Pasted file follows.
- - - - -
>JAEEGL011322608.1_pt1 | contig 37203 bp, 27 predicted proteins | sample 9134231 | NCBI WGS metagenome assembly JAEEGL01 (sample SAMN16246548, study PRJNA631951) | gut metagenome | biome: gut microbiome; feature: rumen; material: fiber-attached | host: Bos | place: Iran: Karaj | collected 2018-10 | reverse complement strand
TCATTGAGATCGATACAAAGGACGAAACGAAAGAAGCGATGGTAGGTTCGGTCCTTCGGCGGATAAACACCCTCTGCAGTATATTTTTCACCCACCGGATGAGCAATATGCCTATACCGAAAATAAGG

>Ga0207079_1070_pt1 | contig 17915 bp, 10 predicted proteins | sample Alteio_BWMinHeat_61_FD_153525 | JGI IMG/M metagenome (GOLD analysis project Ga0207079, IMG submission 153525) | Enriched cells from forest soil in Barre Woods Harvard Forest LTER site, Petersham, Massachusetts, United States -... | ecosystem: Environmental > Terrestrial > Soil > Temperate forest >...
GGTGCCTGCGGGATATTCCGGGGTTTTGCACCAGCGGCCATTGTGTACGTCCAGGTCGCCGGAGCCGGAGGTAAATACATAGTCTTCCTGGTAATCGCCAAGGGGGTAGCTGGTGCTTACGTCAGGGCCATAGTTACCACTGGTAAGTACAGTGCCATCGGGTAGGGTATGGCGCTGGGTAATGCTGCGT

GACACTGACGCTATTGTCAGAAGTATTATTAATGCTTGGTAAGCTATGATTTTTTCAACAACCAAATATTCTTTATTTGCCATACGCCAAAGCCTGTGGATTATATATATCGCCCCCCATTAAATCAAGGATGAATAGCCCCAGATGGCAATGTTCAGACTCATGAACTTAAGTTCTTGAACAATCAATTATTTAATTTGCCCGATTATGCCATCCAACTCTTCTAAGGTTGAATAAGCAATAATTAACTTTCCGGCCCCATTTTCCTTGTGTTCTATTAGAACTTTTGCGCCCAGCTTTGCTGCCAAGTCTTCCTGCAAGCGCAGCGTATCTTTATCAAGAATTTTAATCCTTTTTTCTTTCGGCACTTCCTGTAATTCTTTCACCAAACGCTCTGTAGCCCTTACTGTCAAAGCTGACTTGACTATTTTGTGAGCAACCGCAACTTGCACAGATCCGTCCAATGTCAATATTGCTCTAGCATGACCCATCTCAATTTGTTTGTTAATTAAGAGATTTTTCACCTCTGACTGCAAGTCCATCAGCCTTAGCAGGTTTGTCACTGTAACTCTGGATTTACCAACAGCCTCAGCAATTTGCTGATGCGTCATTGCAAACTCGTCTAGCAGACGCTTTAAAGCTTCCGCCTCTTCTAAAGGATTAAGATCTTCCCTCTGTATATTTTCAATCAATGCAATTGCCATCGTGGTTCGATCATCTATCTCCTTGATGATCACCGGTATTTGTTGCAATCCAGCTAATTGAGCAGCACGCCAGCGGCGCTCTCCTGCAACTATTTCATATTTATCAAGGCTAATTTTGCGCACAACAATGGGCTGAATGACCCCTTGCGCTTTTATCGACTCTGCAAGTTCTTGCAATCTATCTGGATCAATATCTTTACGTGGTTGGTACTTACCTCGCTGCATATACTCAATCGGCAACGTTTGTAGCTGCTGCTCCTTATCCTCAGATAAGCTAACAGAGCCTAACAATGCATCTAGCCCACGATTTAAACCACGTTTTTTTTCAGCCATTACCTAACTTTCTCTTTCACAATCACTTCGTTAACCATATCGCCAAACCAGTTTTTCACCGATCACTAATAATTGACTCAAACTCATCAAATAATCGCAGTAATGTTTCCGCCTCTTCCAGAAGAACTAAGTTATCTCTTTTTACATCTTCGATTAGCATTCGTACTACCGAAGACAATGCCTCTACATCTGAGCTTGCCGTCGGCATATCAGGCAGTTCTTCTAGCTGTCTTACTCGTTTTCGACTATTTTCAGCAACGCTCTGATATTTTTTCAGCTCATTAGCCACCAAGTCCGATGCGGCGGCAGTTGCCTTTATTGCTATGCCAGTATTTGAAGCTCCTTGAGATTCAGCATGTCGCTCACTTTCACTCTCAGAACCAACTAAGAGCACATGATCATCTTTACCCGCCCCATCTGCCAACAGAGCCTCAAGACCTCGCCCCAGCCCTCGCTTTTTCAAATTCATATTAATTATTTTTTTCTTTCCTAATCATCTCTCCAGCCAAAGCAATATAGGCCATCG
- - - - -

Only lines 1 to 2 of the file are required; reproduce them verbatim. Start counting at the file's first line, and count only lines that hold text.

>JAEEGL011322608.1_pt1 | contig 37203 bp, 27 predicted proteins | sample 9134231 | NCBI WGS metagenome assembly JAEEGL01 (sample SAMN16246548, study PRJNA631951) | gut metagenome | biome: gut microbiome; feature: rumen; material: fiber-attached | host: Bos | place: Iran: Karaj | collected 2018-10 | reverse complement strand
TCATTGAGATCGATACAAAGGACGAAACGAAAGAAGCGATGGTAGGTTCGGTCCTTCGGCGGATAAACACCCTCTGCAGTATATTTTTCACCCACCGGATGAGCAATATGCCTATACCGAAAATAAGG